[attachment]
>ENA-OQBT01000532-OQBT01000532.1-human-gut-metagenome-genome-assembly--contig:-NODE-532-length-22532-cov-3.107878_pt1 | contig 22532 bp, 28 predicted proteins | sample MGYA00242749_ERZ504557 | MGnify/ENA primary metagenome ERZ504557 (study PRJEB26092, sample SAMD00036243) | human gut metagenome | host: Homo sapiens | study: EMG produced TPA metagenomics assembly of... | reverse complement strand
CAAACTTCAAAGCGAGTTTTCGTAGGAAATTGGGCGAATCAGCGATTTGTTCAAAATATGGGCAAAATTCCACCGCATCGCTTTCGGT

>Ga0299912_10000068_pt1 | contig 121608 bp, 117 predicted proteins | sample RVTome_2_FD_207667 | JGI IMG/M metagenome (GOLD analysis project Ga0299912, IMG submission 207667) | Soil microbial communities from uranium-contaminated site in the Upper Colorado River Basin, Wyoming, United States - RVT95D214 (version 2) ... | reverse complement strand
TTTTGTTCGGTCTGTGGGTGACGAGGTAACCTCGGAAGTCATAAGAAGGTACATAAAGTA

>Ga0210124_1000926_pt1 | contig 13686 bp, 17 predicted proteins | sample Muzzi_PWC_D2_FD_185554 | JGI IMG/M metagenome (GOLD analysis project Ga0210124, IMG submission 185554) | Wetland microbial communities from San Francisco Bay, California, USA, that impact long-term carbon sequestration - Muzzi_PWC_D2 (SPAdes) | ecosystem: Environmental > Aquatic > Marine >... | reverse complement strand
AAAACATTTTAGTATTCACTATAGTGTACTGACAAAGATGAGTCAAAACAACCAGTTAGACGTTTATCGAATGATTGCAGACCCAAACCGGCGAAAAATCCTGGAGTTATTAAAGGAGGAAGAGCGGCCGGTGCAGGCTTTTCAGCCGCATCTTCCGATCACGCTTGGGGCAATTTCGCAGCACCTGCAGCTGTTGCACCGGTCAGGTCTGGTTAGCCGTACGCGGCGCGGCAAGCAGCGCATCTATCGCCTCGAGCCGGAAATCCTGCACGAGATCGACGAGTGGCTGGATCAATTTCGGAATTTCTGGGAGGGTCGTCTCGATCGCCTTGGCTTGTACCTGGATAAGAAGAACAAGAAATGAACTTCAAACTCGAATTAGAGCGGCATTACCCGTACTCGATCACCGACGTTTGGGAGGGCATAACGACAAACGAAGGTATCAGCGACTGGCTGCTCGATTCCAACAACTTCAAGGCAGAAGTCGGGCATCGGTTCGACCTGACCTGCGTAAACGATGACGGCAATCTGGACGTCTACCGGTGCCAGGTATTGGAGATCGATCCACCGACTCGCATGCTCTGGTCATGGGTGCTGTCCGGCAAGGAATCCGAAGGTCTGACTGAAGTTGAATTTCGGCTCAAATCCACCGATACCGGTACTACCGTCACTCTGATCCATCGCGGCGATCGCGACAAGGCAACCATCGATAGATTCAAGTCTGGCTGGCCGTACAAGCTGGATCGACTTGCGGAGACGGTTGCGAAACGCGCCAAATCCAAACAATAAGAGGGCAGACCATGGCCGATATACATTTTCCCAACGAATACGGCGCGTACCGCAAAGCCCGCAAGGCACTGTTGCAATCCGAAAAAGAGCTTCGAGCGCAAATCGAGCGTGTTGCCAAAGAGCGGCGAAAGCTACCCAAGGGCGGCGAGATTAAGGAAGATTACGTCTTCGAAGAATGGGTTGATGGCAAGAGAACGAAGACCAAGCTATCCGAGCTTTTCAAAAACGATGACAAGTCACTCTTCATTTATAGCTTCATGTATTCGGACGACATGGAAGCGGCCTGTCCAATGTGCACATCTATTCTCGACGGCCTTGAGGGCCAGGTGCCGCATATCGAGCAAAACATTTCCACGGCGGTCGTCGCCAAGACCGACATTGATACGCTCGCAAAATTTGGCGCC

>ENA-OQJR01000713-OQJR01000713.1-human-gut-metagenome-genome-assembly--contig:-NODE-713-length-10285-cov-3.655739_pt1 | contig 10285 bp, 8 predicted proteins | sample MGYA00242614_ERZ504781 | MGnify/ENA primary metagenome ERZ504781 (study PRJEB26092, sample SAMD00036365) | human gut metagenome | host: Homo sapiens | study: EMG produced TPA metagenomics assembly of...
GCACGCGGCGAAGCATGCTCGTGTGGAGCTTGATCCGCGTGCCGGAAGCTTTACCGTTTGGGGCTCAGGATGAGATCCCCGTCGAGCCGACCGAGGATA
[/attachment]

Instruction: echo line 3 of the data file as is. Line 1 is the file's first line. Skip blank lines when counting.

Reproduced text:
>Ga0299912_10000068_pt1 | contig 121608 bp, 117 predicted proteins | sample RVTome_2_FD_207667 | JGI IMG/M metagenome (GOLD analysis project Ga0299912, IMG submission 207667) | Soil microbial communities from uranium-contaminated site in the Upper Colorado River Basin, Wyoming, United States - RVT95D214 (version 2) ... | reverse complement strand